Plural forms are, like in many Slavic languages, somewhat complex. The general plural form of euro is euri, but the paucal or identically written (but not identically pronounced) genitive plural eura is used with all numbers, thus 27 eura. The numbers ending in 1 (e.g. 21 or 101) take the nominative singular, the exception being numbers ending in 11 (e.g. 11 or 111). The examples are: 21 euro, 101 euro, 11 eura, and 111 eura respectively.
The general plural form of cent is centi and it is used with most numbers. The numbers ending in 1, except for those ending in 11, take the nominative singular cent, while those ending in 2, 3 and 4 except 12, 13 or 14 take the paucal centa. The examples are: 1 cent, 4 centa, 7 centi, 10 centi, 11 centi, 12 centi, 22 centa, 27 centi, 31 cent, 101 cent, 102 centa, 111 centi.
Both euro and cent in Croatian are of masculine gender.
Pronunciation follows the rules of Croatian. Euro is pronounced [euro], while cent is pronounced [ˈtsent].
In Czech, the words euro and cent are spelt the same as in English and pronounced per Czech phonology [ˈɛuro], [tsɛnt]. Occasionally the word eurocent is used instead of cent to distinguish the euro denomination versus its foreign counterparts. The spelling differs from the Czech word for Europe (Evropa); however "euro-" has become a standard prefix for all things relating to the EU (Evropská unie).
The Czech declension uses different form of plural for various numerals: for 2, 3 and 4, it is plain nominative eura and centy, while for numbers above 5, genitive (a vestige of partitive) eur and centů is used.
For compound numerals, there are two variants: either genitive plural is used (21 eur, 22 eur) or the form is determined by the unit part of the numeral (21 euro, 22 eura). The partitive genitive is used only when the whole numeral phrase is in nominative or accusative phrases, otherwise the expected case is used: sedm eur (7 euros-genitive), but se sedmi eury (with seven-instrumental euro-instrumental). Moreover, these otherwise common declensions are often ignored and non-declined euro is used for every value (22 euro), even though this form is grammatically incorrect.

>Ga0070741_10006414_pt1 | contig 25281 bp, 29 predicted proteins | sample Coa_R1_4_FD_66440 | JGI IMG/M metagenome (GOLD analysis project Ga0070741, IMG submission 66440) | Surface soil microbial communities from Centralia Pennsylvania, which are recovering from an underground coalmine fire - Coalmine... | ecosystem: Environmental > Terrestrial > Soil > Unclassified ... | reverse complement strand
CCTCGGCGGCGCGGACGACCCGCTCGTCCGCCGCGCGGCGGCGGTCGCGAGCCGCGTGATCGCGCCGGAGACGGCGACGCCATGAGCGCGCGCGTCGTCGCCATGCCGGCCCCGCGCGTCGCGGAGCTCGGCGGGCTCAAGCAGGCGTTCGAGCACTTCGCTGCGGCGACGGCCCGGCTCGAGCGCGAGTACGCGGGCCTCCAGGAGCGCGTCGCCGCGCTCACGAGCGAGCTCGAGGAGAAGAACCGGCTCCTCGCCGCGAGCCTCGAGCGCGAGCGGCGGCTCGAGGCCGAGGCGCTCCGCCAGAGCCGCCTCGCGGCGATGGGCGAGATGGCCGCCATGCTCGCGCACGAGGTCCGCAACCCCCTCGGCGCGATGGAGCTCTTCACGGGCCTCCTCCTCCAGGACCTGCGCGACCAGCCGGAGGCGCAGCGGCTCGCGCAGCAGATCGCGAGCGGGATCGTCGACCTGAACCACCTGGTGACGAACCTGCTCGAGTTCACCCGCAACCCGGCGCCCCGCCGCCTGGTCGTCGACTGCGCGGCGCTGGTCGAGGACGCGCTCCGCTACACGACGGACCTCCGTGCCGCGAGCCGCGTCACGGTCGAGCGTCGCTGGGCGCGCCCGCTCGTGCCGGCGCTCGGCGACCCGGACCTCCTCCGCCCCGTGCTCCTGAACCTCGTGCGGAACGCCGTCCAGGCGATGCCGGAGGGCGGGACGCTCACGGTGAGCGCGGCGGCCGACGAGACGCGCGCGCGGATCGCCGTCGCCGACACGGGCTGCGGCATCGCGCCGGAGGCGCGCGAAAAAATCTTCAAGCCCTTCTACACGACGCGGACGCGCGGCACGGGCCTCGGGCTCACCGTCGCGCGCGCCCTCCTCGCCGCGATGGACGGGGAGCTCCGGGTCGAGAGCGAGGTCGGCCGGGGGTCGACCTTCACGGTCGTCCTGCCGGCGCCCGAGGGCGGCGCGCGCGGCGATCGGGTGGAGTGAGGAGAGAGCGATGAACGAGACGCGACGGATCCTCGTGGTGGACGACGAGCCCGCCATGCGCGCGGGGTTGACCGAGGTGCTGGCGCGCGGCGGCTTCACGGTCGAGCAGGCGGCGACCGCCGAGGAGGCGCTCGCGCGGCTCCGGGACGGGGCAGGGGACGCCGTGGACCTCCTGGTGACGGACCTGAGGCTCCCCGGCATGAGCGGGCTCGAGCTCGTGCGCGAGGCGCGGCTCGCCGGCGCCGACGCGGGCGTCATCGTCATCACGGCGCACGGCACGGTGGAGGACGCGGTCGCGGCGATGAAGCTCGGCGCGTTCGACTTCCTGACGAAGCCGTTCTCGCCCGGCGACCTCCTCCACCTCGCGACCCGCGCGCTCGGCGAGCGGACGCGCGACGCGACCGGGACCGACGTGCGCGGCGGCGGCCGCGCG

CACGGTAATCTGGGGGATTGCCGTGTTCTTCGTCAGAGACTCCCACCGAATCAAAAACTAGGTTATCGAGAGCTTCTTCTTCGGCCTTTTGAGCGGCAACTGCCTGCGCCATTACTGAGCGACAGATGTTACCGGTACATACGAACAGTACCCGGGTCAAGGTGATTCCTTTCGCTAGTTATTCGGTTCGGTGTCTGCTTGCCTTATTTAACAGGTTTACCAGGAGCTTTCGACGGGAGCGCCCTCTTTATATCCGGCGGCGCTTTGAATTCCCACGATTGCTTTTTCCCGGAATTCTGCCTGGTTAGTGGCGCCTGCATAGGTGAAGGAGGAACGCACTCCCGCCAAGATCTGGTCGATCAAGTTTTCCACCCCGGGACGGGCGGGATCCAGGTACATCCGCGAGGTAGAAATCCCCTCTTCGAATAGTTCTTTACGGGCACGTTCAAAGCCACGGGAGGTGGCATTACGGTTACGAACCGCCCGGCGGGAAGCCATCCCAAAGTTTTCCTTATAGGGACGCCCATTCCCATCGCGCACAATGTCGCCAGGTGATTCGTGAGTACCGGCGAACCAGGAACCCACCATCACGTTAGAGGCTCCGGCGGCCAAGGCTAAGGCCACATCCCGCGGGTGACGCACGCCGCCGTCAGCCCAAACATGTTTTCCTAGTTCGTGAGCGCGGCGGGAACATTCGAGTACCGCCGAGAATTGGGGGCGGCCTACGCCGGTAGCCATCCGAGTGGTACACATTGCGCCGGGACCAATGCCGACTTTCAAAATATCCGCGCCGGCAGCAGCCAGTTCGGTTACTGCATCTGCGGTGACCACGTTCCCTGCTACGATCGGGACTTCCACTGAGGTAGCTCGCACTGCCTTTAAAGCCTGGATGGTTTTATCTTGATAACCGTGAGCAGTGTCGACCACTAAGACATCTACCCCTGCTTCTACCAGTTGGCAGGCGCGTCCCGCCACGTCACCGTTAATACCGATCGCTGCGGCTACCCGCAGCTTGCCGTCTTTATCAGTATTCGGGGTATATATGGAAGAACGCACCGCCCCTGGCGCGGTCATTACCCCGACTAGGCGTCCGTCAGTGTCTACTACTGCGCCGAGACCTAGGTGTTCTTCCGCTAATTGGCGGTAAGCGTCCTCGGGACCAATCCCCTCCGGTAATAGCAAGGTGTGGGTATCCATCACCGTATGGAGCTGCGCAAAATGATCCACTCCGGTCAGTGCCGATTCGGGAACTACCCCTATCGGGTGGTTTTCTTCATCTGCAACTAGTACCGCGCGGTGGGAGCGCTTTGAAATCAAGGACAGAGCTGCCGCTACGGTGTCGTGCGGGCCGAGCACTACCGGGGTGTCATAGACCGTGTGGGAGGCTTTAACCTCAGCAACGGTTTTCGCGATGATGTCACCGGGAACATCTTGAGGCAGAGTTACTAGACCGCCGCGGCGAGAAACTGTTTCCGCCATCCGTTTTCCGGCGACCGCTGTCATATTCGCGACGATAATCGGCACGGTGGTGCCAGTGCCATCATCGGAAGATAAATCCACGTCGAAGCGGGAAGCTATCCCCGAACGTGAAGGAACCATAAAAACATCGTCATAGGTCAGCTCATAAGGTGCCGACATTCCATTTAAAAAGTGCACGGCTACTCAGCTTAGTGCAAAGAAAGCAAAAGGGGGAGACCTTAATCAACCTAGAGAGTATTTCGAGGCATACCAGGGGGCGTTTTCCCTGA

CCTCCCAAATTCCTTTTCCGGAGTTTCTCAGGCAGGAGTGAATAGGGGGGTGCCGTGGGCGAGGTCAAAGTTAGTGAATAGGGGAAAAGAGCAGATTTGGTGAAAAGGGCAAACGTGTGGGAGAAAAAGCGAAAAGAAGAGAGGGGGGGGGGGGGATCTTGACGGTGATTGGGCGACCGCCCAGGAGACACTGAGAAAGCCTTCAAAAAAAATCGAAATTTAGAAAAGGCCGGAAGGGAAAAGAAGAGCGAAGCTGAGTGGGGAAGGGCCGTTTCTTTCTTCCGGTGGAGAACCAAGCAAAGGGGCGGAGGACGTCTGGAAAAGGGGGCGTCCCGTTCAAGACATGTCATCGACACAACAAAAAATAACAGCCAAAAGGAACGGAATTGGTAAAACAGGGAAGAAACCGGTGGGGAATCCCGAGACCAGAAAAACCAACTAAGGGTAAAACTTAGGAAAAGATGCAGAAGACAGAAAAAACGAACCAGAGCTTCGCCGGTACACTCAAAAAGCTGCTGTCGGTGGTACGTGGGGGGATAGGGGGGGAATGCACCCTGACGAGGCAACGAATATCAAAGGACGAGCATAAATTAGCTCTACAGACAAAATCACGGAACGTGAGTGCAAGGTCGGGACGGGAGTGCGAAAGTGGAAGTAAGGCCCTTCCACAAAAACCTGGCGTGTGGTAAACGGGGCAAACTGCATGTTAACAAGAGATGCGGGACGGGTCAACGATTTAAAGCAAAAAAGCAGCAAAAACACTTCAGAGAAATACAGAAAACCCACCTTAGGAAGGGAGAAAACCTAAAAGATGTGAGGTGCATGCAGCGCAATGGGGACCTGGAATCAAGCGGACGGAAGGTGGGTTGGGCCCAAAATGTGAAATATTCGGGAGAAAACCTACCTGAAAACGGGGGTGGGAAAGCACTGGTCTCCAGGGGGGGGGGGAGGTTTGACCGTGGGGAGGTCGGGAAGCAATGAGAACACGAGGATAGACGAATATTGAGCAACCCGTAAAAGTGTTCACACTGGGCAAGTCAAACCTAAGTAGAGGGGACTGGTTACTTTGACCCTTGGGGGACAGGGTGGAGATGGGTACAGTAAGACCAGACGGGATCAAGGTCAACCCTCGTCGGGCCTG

In Czech euro is of neuter gender and inflected as město, while cent is masculine and inflected as hrad.
The word euro is included in the 2002 version of Retskrivningsordbogen, the authoritative source for the Danish language (according to Danish law). Two plurals are given, euro when referring to an amount, and euroer when referring to coins. Both cent and eurocent are mentioned; the plural and singular forms are identical.
Danish words of Greek origin containing the sequence eu are traditionally pronounced with [œʊ̯], e.g. Zeus, terapeut, eutanasi, Europa. However, in the word Europa, a newer pronunciation with [eʊ̯] has gained ground in recent years, but this has not influenced the way euro is commonly pronounced.
Plural: In Dutch, most abstract units of measurement are not pluralised, including the former Dutch guilder (gulden in Dutch) and Belgian franc (called frank in Dutch), and now the euro. An amount such as €5 is pronounced 5 euro. This coincides with EU legislation stating that euro and cent should be used as both singular and plural. In Dutch, the words are however pluralised as euro's and centen when referring to individual coins.
The euro is divided into 100 cent, as was the guilder. The Belgian franc was divided into 100 centiemen. The word eurocent is sometimes used to distinguish it from the cents of other currencies, such as the dollarcent, but originally mainly to differentiate it from what used to be 0.01 guilder, also called "cent".
Pronunciation: The word euro is /ˈøːroː/ phonemically. This can be pronounced the same phonetically, but commonly also as [ˈʏːroː], [ˈʏːroʊ], and others depending on the dialect and speaker (see Dutch phonology).
Slang terms: In the Netherlands, slang terms that were previously applied to guilder coinage and banknotes are sometimes applied to euro currency. Examples in the Netherlands include stuiver for 5 cents, dubbeltje for 10 cents. However, the word kwartje (quarter), previously used for a guilder coin worth ƒ0.25, did not survive the introduction of the euro, which lacks a coin worth €0.25. Another popular slang term is the plural form euri (/ˈøːri/) (or even the double plural euries (/ˈøːris/)), a deliberate hypercorrect form referring to the plural of Dutch words of Latin or Italian origin.